Health Canada has blocked sales of nicotine-containing e-cigarettes, even though the devices are readily available in the United States.  I previously commented on the agency’s unfounded opposition to tobacco harm reduction here.

This week, Dr. Gaston Ostiguy, medical director at the Montreal Chest Institute’s Smoking Cessation Clinic, told Health Canada that “it’s time to authorize the sale of electronic cigarettes.”  His stern admonition, published as an open letter in the Montreal Gazette, was co-authored by tobacco research and policy experts from Canada, Switzerland, Italy and the United Kingdom.

Dr. Ostiguy objected to the general obsession with tobacco prohibition, noting that: “unfortunately, it is wishful thinking that one day we will completely eradicate nicotine use.”  He referenced a report that I have often cited in my lectures and blog posts:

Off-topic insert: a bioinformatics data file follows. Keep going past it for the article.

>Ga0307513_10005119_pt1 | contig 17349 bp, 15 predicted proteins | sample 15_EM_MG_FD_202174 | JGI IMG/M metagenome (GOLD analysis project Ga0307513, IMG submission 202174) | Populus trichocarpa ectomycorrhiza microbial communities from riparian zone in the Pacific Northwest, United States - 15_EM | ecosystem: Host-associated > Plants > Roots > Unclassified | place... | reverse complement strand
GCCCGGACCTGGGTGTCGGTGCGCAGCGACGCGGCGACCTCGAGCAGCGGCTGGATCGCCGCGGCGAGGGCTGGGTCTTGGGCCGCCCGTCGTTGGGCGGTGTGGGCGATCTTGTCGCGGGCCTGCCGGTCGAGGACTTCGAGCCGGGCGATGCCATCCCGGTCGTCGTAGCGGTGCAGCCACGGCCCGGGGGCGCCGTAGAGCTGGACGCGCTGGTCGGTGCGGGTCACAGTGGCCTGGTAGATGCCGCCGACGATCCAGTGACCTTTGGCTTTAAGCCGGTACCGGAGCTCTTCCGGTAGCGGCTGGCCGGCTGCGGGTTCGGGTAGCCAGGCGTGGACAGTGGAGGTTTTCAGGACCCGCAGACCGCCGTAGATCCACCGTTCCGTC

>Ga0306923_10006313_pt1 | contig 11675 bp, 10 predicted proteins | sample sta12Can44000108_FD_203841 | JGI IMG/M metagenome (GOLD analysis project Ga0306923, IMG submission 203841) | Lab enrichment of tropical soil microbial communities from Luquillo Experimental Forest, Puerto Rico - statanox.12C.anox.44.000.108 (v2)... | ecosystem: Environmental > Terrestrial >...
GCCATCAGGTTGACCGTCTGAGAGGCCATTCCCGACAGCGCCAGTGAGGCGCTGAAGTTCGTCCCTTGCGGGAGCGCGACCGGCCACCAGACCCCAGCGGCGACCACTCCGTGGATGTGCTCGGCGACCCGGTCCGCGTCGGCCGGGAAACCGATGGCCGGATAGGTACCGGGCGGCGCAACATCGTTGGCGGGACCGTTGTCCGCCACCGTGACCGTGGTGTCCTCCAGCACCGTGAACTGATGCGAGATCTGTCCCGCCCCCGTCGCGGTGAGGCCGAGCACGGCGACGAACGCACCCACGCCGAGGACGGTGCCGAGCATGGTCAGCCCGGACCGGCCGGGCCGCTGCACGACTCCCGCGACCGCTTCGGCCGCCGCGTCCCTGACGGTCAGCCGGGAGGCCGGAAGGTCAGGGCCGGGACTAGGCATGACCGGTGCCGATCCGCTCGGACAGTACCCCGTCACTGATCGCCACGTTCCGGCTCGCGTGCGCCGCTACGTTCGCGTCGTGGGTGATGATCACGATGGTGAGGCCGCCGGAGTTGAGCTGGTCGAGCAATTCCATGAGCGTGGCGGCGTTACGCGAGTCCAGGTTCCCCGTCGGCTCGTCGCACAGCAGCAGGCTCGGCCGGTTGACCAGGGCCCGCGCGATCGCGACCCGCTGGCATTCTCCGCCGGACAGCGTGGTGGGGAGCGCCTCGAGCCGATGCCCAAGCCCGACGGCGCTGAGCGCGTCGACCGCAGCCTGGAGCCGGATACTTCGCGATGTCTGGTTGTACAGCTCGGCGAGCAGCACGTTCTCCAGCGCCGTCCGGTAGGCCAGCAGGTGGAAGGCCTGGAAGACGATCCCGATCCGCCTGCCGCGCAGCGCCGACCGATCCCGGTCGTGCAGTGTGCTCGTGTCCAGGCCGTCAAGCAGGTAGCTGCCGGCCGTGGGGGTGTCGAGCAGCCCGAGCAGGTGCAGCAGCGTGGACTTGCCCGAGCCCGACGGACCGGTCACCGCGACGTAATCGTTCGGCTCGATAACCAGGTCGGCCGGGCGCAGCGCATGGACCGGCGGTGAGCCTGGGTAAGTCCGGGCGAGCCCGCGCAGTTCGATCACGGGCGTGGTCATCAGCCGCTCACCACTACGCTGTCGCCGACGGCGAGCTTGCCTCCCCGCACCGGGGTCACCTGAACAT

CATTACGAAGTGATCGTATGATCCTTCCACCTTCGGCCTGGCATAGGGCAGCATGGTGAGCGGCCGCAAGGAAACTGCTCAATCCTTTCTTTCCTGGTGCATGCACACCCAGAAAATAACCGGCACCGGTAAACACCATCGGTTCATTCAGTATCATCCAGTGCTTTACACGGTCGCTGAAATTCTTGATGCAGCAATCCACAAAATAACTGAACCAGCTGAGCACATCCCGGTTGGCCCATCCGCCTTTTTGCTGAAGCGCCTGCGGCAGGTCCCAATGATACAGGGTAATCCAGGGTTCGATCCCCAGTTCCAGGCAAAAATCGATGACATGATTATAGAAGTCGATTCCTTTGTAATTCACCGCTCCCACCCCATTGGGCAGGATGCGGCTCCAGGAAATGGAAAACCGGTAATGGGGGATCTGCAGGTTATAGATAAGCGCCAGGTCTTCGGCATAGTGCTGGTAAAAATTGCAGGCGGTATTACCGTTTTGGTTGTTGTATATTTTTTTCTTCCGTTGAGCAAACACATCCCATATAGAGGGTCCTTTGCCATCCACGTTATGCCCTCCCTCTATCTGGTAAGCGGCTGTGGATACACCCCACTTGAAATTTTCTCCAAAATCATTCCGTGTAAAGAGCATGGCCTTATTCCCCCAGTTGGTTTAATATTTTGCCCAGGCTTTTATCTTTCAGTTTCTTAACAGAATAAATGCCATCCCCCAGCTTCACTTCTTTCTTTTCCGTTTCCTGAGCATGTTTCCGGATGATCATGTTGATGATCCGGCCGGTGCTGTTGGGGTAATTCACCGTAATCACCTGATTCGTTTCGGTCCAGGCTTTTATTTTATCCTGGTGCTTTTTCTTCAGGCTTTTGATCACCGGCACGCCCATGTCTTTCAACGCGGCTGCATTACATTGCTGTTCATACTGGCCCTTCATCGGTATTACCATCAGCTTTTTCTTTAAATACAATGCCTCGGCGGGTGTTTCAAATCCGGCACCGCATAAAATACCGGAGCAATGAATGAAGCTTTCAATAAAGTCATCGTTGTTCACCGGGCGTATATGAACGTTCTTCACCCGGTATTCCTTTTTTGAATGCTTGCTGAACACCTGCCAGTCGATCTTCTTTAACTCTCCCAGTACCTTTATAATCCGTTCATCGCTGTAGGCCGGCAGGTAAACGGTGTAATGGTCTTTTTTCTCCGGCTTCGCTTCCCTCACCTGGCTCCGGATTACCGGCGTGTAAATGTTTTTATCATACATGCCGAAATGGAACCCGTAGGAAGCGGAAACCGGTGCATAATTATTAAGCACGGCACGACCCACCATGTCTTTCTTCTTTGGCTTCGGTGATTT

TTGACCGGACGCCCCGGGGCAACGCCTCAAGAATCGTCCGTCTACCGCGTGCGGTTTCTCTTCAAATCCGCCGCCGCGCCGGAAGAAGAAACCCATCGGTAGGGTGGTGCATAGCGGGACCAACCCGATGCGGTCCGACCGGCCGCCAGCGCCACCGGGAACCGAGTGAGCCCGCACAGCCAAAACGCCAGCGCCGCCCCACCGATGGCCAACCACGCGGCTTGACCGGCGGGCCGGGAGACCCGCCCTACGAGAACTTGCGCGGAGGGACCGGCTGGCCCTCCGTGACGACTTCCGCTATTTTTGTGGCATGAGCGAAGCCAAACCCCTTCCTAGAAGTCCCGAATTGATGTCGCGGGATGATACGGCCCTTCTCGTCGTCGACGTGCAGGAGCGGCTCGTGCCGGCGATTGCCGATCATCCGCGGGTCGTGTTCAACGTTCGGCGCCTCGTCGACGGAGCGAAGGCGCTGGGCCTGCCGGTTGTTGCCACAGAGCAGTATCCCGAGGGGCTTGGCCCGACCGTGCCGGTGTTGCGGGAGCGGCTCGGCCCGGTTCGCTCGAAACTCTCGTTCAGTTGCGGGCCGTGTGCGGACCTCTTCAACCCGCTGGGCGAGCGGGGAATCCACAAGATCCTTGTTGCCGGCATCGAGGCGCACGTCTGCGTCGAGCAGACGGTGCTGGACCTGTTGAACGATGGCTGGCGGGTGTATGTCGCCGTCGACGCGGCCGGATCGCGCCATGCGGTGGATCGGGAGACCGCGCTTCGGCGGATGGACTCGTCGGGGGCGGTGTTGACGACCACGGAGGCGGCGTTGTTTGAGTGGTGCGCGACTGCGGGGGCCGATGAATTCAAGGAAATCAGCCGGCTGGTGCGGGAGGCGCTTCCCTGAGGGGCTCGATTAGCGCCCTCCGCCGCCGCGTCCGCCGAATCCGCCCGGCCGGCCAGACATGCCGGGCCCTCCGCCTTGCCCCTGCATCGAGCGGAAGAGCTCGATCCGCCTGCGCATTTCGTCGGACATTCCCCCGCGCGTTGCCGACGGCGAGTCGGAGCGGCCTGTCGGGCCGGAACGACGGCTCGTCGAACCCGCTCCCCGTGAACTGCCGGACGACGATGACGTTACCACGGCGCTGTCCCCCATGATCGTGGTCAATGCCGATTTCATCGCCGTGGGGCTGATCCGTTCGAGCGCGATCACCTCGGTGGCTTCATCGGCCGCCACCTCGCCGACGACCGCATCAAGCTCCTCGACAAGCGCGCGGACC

In a landmark report published in 2007, the Royal College of Physicians makes a compelling case why harm reduction should no longer be ignored by health authorities to lower the death and disease caused by tobacco use.

Dr. Ostiguy summarized the Royal College’s findings:

The bottom line:

Dr. Ostiguy noted e-cigarettes’ significant harm reduction benefits and their potential, but unproven, risks.  He called on Health Canada to establish appropriate regulation “so that good manufacturing practices are followed to protect consumers and that sales to minors are forbidden. However, any excessive regulations that could make it too difficult to communicate about the reduced risks of these products or to access them should be avoided.”

That is a message for FDA regulators, as well.

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